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Basic Concepts

Loops

A programmers husband sends her to the store and says "get some bread, and while you're there pick up some eggs".

The programmer never came back.

Loops cause a block of code to be executed multiple times in a row. This comes in handy for patterns or for iterating through data structures (more on that in a bit). There are a few different kinds of loops: for loops, while loops, iteration loops (aka enhanced for loops), and do-while loops. They all operate on the same principle though: making your life easier by repeating work.

The Wrong Way

Let's say we want to create a grid (for a game like checkers or tic-tac-toe). A grid consists of a series of evenly-spaced vertical and horizontal lines. We can pretty easily draw the grid using multiple calls to the line() function, like so:

void setup(){
 size(500, 500); 
}

void draw(){

  //white background
  background(255);

  //horizontal lines
  line(0, 100, 500, 100);
  line(0, 200, 500, 200);
  line(0, 300, 500, 300);
  line(0, 400, 500, 400);

  //vertical lines
  line(100, 0, 100, 500);
  line(200, 0, 200, 500);
  line(300, 0, 300, 500);
  line(400, 0, 400, 500);
}

Run this program to see our grid in all its glory. If it's not immediately clear how this is working, I suggest taking out a piece of paper and drawing a square that represents the window. Then step through each line of code, drawing the line represented by the coordinates passed into the line() function.

We can even improve the program by using variables:

void setup(){
 size(500, 500); 
}

void draw(){

  //white background
  background(255);

  int spacing = 100;

  //horizontal lines
  line(0, spacing*1, width, spacing*1);
  line(0, spacing*2, width, spacing*2);
  line(0, spacing*3, width, spacing*3);
  line(0, spacing*4, width, spacing*4);

  //vertical lines
  line(spacing*1, 0, spacing*1, height);
  line(spacing*2, 0, spacing*2, height);
  line(spacing*3, 0, spacing*3, height);
  line(spacing*4, 0, spacing*4, height);
}

Try changing the spacing variable to different values. Changing it to mouseX is pretty fun!

For Loops

For loops allow you to repeat a block of code by grouping together three expressions: an initializer that runs a single time right before the loop is executed, a boolean evaluator that determines whether to continue executing the block of code, and an updater that changes something after each loop iteration. The syntax for a for loop consists of the for keyword, followed by the init, evaluator, and updater expressions separated by semicolons, and then the block of code to repeat until the evaluator evaluates to false. It sounds confusing, but it looks pretty simple:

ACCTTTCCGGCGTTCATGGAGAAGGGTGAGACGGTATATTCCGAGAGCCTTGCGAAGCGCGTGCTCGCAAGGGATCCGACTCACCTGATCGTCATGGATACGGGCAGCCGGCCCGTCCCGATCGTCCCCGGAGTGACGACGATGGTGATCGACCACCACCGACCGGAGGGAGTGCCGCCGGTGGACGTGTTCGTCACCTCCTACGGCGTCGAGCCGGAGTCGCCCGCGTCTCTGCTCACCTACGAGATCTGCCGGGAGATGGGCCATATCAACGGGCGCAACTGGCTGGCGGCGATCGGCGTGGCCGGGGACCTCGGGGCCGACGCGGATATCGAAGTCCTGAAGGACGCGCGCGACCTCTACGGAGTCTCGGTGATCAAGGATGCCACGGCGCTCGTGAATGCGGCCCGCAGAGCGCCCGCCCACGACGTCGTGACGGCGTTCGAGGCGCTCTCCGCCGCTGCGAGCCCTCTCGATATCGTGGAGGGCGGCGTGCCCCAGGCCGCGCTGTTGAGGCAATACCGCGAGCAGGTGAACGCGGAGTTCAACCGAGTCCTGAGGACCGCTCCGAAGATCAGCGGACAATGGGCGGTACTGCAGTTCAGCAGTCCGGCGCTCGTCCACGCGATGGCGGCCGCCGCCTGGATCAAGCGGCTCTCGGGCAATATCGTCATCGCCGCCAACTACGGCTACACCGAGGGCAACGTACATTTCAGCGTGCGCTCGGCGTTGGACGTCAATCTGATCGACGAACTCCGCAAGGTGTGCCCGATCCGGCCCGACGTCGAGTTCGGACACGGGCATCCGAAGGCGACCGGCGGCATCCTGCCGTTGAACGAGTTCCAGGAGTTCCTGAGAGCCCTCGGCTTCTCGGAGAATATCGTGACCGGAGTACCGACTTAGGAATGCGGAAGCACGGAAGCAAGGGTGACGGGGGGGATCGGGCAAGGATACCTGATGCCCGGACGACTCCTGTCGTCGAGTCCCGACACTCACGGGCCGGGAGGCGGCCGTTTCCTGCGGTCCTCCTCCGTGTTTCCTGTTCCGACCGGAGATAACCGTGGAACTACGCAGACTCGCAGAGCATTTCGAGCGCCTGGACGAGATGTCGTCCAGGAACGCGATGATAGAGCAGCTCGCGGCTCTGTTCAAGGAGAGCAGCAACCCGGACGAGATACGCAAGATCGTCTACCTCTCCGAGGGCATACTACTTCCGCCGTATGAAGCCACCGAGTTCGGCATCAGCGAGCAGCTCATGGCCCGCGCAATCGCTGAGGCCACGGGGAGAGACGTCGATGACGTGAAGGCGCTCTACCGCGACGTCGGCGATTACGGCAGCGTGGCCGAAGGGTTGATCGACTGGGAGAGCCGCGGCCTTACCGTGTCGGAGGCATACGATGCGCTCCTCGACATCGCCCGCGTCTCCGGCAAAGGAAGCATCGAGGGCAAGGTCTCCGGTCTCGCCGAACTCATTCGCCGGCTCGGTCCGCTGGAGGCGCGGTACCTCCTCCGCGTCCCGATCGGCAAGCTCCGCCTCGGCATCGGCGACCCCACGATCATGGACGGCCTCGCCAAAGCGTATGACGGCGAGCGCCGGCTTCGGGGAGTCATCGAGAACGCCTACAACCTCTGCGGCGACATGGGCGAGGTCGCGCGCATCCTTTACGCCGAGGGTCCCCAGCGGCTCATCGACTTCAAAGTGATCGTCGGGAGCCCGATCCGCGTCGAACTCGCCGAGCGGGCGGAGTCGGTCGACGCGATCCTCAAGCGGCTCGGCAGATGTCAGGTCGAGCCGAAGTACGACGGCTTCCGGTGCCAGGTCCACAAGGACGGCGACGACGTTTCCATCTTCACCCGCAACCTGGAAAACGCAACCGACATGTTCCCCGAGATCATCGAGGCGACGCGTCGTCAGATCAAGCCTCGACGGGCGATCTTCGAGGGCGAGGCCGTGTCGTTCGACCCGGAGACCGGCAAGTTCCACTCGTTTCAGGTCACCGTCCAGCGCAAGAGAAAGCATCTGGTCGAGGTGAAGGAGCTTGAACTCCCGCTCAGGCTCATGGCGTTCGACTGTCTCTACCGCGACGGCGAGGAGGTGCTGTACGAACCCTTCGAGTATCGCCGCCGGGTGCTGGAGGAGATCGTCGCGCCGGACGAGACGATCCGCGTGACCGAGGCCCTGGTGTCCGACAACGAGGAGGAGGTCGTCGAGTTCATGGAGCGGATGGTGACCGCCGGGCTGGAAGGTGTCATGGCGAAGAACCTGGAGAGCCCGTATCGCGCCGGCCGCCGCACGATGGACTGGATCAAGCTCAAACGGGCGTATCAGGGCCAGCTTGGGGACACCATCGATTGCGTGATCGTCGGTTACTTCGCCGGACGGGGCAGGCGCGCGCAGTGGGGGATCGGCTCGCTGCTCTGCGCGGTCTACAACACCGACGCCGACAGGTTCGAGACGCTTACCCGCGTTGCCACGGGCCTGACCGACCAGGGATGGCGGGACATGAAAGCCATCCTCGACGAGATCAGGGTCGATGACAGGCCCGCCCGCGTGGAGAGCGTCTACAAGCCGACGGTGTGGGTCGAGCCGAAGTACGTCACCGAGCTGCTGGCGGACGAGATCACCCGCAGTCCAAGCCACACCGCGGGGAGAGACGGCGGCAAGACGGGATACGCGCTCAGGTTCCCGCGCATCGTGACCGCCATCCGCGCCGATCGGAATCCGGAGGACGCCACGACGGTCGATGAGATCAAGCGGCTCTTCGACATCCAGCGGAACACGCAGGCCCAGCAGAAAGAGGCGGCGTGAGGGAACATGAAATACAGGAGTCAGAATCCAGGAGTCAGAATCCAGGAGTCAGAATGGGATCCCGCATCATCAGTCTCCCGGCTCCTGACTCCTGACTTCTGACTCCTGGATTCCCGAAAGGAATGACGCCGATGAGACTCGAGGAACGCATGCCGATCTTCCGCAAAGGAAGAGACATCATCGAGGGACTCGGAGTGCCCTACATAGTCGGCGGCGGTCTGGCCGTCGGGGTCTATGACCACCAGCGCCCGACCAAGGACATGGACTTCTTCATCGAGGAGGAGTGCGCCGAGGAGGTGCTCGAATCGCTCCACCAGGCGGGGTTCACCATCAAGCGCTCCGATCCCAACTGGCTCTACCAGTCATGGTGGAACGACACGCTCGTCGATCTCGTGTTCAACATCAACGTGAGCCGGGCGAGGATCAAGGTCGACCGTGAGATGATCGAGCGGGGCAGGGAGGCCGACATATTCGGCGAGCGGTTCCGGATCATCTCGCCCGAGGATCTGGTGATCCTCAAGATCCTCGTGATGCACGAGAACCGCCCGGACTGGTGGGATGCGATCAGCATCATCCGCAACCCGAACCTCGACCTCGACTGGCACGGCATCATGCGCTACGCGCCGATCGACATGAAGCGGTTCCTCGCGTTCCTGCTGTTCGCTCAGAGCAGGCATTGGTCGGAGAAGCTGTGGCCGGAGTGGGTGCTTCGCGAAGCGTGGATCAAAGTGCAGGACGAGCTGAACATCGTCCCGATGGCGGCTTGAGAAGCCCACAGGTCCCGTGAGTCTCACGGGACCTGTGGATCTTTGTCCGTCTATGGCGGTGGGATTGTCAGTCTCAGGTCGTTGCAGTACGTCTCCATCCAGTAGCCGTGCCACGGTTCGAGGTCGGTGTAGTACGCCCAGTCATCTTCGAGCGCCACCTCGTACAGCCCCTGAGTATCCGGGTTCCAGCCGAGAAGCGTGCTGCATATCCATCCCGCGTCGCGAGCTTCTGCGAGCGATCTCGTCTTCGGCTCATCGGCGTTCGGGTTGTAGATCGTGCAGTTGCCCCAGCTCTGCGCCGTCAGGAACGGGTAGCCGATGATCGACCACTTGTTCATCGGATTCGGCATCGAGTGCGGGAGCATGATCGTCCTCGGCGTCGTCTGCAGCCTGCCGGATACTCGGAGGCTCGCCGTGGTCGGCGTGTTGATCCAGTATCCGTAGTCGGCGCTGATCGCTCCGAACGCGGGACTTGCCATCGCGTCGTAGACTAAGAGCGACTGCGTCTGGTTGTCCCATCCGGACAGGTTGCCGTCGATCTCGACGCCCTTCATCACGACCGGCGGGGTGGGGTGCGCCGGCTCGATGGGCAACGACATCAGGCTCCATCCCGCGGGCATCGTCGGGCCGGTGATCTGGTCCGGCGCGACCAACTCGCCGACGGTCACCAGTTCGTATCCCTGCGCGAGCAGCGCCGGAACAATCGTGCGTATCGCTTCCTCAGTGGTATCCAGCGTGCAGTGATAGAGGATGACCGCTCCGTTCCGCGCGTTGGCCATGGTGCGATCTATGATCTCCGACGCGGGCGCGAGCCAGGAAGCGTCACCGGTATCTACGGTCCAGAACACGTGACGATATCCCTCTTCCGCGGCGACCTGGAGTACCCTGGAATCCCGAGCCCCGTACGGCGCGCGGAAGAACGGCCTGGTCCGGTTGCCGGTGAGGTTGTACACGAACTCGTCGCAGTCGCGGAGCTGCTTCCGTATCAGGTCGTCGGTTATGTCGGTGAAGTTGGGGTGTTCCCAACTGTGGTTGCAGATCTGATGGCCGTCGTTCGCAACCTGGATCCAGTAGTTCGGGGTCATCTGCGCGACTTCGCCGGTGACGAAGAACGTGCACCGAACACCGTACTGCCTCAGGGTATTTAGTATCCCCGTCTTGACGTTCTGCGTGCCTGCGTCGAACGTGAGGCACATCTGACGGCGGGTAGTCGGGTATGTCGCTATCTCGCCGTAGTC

for(initializer; evaluator; updater){
   //code to repeat goes here
}

Remember: the initializer runs a single time before the loop is executed, the evaluator runs right before each iteration of the loop and determines when to stop looping, and the updater runs after each iteration of the loop. A common form of the for loop lets you do something a certain number of times:

void setup(){
 for(int i = 0; i < 10; i++){
  println(i);
 }
 exit();
}
  • At the very beginning of this program, the initializer declares an int variable named i and initializes it to 0.
  • The evaluator is then run, and since 0 is less than 10, it evaluates to true.
  • Since the evaluator evaluated to true, the code block after the loop is executed.
  • The i variable holds 0, so 0 is printed out to the console.
  • The program reaches the end of the code block, and the updater which increments the i variable is run.
  • The evaluator is then run again, and since 1 is still less than 10, the code block is run again, with i holding 1.
  • This process repeates until i reaches 10 and the evaluator evaluatoes to false, at which point the program skips the code block and reaches the call to the exit() function.

Note: In programming, it's pretty standard to start counting from 0. For example, instead of going from 1 to 10, most programs will go from 0 to 9. This will make a lot more sense as you learn more, so get used to it now!

The initializer, evaluator, and updater can be anything you want. For example, we can use a for loop to recreate the grid program in fewer lines:

void setup() {
  size(500, 500);
}

void draw() {

  //white background
  background(255);

  int spacing = 100;

  for (int i = 1; i < 5; i++) {
    //horizontal lines
    line(0, spacing*i, width, spacing*i);